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Life History and Natural Enemy Associations of Calico Scale (Homoptera: Coccidae) in Kentucky

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Abstract:

Seasonal phenology of calico scale, Eulecanium cerasorum (Cockerell), was monitored for 3 yr on various deciduous tree species in central Kentucky. Infestations were found on 16 host species in six plant families. Calico scale is a univoltine parthenogenic species that overwinters as second instars on bark. Nymphs molted to adult females around mid-April and began producing eggs in late April. Mean fecundity ranged from 3,728 to 4,654 eggs per female, depending on host plant species. Date of first crawler hatch in 2001–2003 ranged from 21 to 26 May, corresponding to a mean accumulation of 818 ± 2 Celsius degree-days (DDC), calculated from 1 January and a base of 4.4°C. This value predicted crawler hatch within 2 d in Lexington, KY, in 2004. Crawler dispersal lasted 2 to 3 wk. Upon hatching, crawlers move to leaves where they feed during summer. Crawlers primarily settled on the abaxial side of leaves and their within-leaf distribution varied between different tree species. Settled crawlers molted in mid-July and second instars remained on leaves until late September through mid-October, when they returned to bark to overwinter. On hackberry, Celtis occidentalis L., they were concentrated toward the basal end of shoots, primarily because leaf flush continued beyond the end of the crawler dispersal period. Crawler distribution did not differ between upper and lower canopy zones. Fourteen species of parasitoids and a coccinellid beetle were reared from individual scales. Monitoring with sticky traps in tree canopies confirmed that targeting crawlers with insecticides during late May or June would not coincide with peak flight activity of the scale’s primary parasitoids.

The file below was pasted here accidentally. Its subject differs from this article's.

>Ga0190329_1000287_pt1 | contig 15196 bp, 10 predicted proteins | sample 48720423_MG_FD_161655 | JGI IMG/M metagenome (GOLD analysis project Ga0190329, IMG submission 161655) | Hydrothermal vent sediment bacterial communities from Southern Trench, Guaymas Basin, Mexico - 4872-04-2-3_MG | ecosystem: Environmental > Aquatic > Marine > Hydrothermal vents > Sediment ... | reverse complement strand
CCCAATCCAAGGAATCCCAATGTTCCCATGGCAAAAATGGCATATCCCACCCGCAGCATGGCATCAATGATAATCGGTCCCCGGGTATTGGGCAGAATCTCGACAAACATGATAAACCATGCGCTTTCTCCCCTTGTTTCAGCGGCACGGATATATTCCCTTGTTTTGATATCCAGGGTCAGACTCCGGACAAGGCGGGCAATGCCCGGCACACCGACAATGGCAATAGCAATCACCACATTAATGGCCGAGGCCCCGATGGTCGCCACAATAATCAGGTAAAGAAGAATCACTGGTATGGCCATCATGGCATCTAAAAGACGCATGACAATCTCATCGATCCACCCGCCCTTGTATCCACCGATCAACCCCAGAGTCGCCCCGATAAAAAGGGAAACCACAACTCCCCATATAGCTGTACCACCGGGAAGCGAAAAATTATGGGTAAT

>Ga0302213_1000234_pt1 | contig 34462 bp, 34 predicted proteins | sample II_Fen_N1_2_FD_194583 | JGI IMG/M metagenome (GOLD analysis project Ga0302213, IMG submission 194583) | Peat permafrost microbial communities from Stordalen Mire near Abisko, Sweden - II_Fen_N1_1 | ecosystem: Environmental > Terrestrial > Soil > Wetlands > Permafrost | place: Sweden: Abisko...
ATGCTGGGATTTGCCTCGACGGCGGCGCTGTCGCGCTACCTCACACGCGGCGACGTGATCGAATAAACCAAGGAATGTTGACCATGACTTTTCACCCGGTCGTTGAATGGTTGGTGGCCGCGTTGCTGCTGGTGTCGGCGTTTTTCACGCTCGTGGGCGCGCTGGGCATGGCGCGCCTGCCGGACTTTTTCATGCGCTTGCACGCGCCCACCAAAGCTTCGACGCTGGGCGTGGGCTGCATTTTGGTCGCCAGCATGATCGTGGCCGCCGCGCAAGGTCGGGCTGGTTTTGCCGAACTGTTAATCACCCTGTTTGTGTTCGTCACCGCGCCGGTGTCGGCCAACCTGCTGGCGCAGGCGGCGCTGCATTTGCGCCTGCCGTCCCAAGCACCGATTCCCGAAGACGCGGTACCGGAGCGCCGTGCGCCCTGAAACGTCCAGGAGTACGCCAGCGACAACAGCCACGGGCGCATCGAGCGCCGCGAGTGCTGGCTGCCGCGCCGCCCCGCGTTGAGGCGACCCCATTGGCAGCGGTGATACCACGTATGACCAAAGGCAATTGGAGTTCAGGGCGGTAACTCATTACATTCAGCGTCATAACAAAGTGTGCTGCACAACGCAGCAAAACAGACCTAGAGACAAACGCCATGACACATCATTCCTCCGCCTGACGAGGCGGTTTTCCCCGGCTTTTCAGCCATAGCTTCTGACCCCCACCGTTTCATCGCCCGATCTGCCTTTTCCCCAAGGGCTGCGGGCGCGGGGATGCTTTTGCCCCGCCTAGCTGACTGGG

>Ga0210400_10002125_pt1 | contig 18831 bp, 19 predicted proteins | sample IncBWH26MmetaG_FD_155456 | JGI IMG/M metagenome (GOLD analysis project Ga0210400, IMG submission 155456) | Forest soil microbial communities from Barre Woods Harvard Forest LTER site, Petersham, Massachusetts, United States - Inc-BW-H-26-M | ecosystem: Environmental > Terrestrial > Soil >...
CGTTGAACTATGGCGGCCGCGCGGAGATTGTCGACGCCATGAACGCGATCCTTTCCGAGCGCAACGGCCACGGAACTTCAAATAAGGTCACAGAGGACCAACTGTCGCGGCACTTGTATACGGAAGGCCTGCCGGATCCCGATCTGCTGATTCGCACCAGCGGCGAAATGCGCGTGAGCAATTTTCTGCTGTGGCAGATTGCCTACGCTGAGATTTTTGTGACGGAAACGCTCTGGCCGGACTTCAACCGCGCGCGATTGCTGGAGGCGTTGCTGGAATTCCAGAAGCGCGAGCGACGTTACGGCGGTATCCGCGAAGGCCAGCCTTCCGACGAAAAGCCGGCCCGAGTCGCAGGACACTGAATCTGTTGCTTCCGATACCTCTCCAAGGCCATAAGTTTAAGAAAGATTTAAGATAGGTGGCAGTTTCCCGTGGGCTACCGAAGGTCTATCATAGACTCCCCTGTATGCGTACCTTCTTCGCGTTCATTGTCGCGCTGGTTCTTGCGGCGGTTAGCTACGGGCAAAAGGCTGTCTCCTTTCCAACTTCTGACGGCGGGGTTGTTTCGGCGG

Keywords: Calico scale; Eulecanium cerasorum; scale insect

Document Type: Research Article

Publication date: August 1, 2005

More about this publication?
  • Journal of Economic Entomology is published bimonthly in February, April, June, August, October, and December. The journal publishes articles on the economic significance of insects and is divided into the following sections: apiculture & social insects; arthropods in relation to plant disease; forum; insecticide resistance and resistance management; ecotoxicology; biological and microbial control; ecology and behavior; sampling and biostatistics; household and structural insects; medical entomology; molecular entomology; veterinary entomology; forest entomology; horticultural entomology; field and forage crops, and small grains; stored-product; commodity treatment and quarantine entomology; and plant resistance. In addition to research papers, Journal of Economic Entomology publishes Letters to the Editor, interpretive articles in a Forum section, Short Communications, Rapid Communications, and Book Reviews.
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